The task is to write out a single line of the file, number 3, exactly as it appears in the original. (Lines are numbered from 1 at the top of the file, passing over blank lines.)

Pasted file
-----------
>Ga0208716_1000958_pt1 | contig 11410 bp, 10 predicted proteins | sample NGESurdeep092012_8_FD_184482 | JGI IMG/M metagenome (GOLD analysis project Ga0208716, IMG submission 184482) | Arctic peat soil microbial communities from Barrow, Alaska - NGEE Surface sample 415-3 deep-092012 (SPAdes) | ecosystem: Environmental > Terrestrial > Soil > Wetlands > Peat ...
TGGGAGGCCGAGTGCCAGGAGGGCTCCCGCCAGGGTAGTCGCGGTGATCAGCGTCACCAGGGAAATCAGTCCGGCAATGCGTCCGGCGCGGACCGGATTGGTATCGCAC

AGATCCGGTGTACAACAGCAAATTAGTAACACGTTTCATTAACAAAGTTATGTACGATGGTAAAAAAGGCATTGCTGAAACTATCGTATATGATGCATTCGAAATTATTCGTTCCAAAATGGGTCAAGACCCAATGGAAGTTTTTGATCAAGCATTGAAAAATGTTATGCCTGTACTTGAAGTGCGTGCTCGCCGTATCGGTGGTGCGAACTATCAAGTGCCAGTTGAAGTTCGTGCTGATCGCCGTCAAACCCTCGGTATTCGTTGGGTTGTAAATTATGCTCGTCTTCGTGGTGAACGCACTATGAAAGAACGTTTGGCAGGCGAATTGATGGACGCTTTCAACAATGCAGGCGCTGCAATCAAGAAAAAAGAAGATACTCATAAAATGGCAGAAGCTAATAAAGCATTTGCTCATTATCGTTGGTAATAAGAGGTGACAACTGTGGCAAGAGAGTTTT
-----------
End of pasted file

AGATCCGGTGTACAACAGCAAATTAGTAACACGTTTCATTAACAAAGTTATGTACGATGGTAAAAAAGGCATTGCTGAAACTATCGTATATGATGCATTCGAAATTATTCGTTCCAAAATGGGTCAAGACCCAATGGAAGTTTTTGATCAAGCATTGAAAAATGTTATGCCTGTACTTGAAGTGCGTGCTCGCCGTATCGGTGGTGCGAACTATCAAGTGCCAGTTGAAGTTCGTGCTGATCGCCGTCAAACCCTCGGTATTCGTTGGGTTGTAAATTATGCTCGTCTTCGTGGTGAACGCACTATGAAAGAACGTTTGGCAGGCGAATTGATGGACGCTTTCAACAATGCAGGCGCTGCAATCAAGAAAAAAGAAGATACTCATAAAATGGCAGAAGCTAATAAAGCATTTGCTCATTATCGTTGGTAATAAGAGGTGACAACTGTGGCAAGAGAGTTTT